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Sep 30 2014

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Hush Hush Bridge Photos

Here are some photos of the “Hush Hush Rectifier Bridge”, that I wrote about some time ago.

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Executed on a piece of pre-perforated prototyping board, it actually performs quite nicely.

The board actually is comprised of four sets of Rectifier half bridges, each destined to work with a separate center-tapped transformer winding.   There are two “+” voltage pushing networks, and two “-” voltage pulling networks.

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Each “functional diode” within each respective bridge has been expanded upon …

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Each functional diode actually comprises of two physical diodes in series, each of the BY 228 type, each capable of withstanding 3A of forward current, 1500V of reverse voltage, and a reverse recovery time of 2 us.  (V_r = 1500V; V-rrm = 1650V; I-f(av) = 3A; I_fsm

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Each diode is “enhanced” or “modified”,  by two of three ferrite sleeves / beads threaded upon the connection legs of either side of the diode.

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Each diode is bypassed by two series connected RC groupings.

Each R = 910k;  Each C = 47nF/630V.   The equal valued R constitute an eqal valued voltage divider.. This is necessary to even out the split of the reverse voltage on the 630V rated capacitors. This shall essentially provide immunity of an aggregate reverse voltage of 1260V DC, but practically a tad more, as the caps used are known to be of a somewhat higher resilience to voltage (“reserve slack”).  The RC network, directly at the legs of the noise source (ie. the Diodes), constitute, together with the ferrite sleeves, a first order LC snubber network, and one very close to the noise source at that.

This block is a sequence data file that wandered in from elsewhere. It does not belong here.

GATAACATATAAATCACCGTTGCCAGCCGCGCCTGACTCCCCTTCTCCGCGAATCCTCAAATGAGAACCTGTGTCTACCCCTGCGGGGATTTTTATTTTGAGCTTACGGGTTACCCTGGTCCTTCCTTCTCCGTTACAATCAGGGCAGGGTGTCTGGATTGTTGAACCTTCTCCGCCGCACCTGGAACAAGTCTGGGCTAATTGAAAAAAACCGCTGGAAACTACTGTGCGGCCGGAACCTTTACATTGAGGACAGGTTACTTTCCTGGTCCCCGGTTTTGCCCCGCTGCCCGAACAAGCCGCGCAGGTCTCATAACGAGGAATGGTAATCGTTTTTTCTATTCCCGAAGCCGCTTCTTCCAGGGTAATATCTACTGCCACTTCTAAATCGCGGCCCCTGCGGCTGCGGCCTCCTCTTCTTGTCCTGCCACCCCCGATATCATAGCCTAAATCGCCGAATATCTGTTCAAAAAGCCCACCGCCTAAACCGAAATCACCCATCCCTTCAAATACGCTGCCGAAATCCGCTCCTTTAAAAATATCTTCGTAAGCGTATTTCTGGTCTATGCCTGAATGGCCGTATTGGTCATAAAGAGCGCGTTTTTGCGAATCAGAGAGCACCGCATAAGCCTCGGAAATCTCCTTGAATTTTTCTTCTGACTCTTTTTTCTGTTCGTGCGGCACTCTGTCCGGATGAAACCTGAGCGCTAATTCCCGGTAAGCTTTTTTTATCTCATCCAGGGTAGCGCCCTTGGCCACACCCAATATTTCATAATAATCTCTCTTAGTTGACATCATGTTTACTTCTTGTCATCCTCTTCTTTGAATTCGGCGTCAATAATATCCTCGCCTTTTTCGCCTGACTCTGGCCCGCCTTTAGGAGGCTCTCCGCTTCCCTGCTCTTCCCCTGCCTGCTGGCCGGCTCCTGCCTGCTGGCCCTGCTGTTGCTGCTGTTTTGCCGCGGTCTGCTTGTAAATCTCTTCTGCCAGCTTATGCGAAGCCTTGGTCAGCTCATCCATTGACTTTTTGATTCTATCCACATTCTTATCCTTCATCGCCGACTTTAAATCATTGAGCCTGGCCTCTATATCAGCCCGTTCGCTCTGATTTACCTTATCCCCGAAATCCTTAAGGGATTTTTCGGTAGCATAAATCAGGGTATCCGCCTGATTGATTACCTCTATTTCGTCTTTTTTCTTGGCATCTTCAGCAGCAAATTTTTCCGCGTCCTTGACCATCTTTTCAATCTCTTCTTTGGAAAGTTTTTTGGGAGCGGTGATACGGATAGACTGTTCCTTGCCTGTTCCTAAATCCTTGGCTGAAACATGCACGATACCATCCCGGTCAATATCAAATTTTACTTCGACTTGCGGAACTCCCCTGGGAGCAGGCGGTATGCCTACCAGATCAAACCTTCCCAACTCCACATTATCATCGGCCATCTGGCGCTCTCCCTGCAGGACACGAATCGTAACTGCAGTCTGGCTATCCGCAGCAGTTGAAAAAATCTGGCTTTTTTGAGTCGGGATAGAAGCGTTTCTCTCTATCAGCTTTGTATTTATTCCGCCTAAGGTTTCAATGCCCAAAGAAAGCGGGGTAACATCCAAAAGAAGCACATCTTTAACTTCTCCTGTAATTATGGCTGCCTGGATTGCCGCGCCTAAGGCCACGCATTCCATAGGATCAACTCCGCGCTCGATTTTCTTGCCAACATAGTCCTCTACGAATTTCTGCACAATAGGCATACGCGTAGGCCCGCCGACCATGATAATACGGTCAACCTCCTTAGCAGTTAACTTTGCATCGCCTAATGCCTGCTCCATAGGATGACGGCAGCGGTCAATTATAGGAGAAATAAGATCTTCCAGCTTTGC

{ The resistors are not visible, because they are deep down, laying flat on the PCB, at ground level, between the caps and the diodes. As they are in aggregate 0,9M + 0,9 = 1,8 Megs in value, they do not dissipate too much heat.  At peaks, they need to handle only 450V * 450V / 910K = 0,22 Watts peak. But the average amount of power dissipation is actually less than that }.

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Each group of two series connected blocks of  ”(ferrite+diode+ferrite) || (RC+RC)” are additionally terminated from either end with a ferrite choke.  The black little cylinders.

These are 1,5 mH ferrite chokes, with 0,3A current handling capability and 2R7 series resistance.  Such “choke encapsulated” groupings are finally embraced by series connected 15nF/2000V capacitors  (the blue ones).

Therefore, in essence we have a first order LC snubber network, directly at each physical diode, and then we have a second bastion of an LC snubber network, directly visible from the green cable screw-connectors. Each such bastion of second order snubbing is build up by the pair of 1,5mH/2R7 shunted by the 15nF/2000V || 15nF/2000V,  which effectively translates to 7,5nF/4000V.   No resistor divider network here, as we have some lavish voltage slack with these series connected caps.

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This setup should effectively and handle peak-to-peak reverse voltage polarity of up to (safely) 2520V, but most probably up to 2820V (probable)